This Just In: Christian Takes Right Side Of Argument For All The Wrong Reasons.
More than one blog that I have visited in the last few weeks has responded to this article from the HuffPo by a Presbyterian Minister in which she claims to want to attack “the feeble lie claiming that same gender love is a sin.”
I would normally have let this stand, as any of my friends know, I am an ardent proponent of gay marriage and LGBT equity. I applaud Rev. Edwards stand in support of extending the institution of marriage to all loving and consensual couples. Yet there is something profoundly wrong, in my mind, with trying to claim that same gender love is not a sin from a biblical standpoint.
The problem with taking this stand will show us one of the few places where Christians and atheists should agree.
As an atheist, I really do not want Christians to be able to whimsically pick and chose which doctrines they agree or disagree with. The bible comes out firmly against homosexuality, and I consider this to be a fundamental liability to the faith. Just as I want to be able to keep Christians scrambling to explain away God’s apathy toward slavery, I want to continue to question how you can argue against homosexuality from any place other than scripture. I also want to be able to expose the logical flaw of affirming the Bible and being progressive.
As a Christian, you should stand against this too. If homosexual love is not a sin, then several passages in scripture are called into question. We all, by now, know which ones. I suppose that you might take the stand that this falls under OT law, which was fulfilled by Jesus and therefor does not apply. Then, though, you also have to affirm that the gospels authored by Paul are also not applicable to modern Christianity. Paul affirms the law as it applies to homosexuals in Corinthians 6. For all the “judge not” and “love thy neighbor” rhetoric in the gospel, homosexuality is still a sin.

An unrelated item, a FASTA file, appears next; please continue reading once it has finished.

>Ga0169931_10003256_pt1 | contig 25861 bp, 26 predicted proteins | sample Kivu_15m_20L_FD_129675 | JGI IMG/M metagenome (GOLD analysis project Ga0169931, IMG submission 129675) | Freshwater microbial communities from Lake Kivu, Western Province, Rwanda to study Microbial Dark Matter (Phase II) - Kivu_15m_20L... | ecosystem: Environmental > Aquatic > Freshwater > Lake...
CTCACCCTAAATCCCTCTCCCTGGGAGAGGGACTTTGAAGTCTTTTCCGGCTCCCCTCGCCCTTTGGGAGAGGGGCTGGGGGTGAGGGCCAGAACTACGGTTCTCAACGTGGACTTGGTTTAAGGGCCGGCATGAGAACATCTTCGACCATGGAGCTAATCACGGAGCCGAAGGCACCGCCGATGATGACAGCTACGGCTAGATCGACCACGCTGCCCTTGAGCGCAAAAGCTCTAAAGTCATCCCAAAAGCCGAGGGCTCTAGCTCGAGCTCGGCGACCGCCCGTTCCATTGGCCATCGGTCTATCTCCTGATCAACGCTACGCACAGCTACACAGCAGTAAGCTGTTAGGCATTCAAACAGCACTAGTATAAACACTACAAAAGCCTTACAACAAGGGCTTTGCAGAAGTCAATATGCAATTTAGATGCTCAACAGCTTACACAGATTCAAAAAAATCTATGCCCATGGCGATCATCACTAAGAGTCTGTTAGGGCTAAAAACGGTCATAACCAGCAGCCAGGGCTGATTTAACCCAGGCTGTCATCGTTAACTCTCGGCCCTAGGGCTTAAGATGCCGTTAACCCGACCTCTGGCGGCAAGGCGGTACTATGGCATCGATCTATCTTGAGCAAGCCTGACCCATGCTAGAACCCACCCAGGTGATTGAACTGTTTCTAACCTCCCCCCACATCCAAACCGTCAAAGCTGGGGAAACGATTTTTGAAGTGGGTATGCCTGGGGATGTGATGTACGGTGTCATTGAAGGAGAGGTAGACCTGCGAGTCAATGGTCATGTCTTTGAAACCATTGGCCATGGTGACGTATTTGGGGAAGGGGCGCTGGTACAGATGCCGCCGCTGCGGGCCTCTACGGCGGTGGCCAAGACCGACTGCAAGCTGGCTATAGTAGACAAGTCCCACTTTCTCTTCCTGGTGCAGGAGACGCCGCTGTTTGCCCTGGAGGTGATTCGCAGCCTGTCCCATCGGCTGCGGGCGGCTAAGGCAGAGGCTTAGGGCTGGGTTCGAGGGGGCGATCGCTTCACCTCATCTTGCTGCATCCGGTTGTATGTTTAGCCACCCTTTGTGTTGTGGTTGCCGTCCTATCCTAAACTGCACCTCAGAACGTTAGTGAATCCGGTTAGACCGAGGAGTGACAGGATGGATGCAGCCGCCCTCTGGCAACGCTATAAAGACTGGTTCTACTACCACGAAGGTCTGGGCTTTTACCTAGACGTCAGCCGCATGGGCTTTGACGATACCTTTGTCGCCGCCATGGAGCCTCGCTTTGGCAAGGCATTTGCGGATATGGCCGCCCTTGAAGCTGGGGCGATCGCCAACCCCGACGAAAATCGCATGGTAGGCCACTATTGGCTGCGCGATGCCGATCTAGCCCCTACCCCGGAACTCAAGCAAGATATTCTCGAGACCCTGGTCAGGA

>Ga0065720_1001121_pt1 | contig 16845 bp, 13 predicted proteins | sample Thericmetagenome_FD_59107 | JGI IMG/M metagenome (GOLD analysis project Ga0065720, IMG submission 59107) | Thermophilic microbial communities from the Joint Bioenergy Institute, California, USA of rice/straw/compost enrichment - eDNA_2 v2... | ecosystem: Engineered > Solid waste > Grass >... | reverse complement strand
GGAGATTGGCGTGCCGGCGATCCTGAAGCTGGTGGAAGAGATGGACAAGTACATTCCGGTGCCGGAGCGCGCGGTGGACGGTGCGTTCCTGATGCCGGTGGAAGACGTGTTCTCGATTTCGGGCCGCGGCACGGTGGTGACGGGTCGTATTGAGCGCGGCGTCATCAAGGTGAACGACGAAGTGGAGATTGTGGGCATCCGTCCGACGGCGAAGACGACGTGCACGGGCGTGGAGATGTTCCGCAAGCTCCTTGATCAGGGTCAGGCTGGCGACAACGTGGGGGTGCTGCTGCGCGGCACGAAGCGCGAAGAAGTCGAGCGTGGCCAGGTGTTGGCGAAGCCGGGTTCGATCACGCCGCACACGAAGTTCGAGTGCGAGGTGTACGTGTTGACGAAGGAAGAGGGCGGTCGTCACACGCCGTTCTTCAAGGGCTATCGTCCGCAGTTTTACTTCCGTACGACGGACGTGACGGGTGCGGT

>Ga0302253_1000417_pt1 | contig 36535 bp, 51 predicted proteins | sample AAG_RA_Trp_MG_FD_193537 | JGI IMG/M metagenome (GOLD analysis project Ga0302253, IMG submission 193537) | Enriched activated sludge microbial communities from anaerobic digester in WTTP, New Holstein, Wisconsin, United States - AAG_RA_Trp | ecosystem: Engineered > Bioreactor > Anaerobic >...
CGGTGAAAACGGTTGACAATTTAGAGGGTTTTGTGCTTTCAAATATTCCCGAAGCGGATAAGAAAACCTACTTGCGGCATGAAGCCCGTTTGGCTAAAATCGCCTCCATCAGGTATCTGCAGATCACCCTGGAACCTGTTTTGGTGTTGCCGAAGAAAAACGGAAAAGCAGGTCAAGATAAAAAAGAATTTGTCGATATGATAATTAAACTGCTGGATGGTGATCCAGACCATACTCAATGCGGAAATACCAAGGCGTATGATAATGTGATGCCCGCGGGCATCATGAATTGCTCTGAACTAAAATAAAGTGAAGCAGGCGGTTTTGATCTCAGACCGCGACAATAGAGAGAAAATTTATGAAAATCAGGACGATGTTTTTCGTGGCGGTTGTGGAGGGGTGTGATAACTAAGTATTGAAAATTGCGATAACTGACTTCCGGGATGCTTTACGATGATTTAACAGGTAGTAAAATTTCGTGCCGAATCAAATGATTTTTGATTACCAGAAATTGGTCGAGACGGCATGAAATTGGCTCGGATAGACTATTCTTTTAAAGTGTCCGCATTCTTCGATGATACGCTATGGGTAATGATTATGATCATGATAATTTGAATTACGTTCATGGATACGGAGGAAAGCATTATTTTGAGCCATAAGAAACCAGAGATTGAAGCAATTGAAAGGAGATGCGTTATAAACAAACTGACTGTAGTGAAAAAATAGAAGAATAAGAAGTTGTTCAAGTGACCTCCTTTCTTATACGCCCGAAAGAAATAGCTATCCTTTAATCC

Christians can, I think, take the tack that their job is not a legislative one, that Christians have no inherent right to force their values on a pluralistic society. They can argue that the bible does not impel them to stand in defiance of society’s right to have logically consistent laws. I do not believe that Christians can say that the bible is ambivalent or supportive of homosexuality. My issue is not with the stand Rev. Edwards takes, but the reasons she claims to take that stand. Here is how I see it:
1. IF there is a God,
2. IF He inspired the Bible, it is the Word of God
3. THEN homosexuality is a sin, and,
4. You cannot SUPPORT gay marriage, or the gay lifestyle.
It really is that simple. You can take the position that you don’t wish to force your religious position on others. You can take the position that you will reserve that judgement to a higher power. You cannot take the position that it is not a sin. You cannot take the position that the bible does not unambiguously condemn homosexuals.
My preference will always be that Christians take the position that they have no right to project their values on others or legislate their doctrines. This is an enlightened and reasonable opinion. I think it is also a biblical one. I don’t think that we should argue that homosexuality is not a biblical sin.
I think, as well, that this issue will unintentionally hurt progressive Christians. If you make arguments that are fallacious, as I believe this one is, you make mainstream Christians less likely to listen to those arguments that are constructive. You risk having them write off all progressive thought and critique as being a perversion of scripture, you rob your faith of possibility.
I would love nothing more than to live in a world where the rights of LGBT people are not just respected, but unequivocally equal. I just don’t think that comments like those of Rev. Edwards take the debate in the right direction.
Other reactions to the HuffPo article:
From a fellow Atheist-Somemusician has a post (and a number of comments)
From a Christian- John Barron Jr., of Truth in Religion & Politics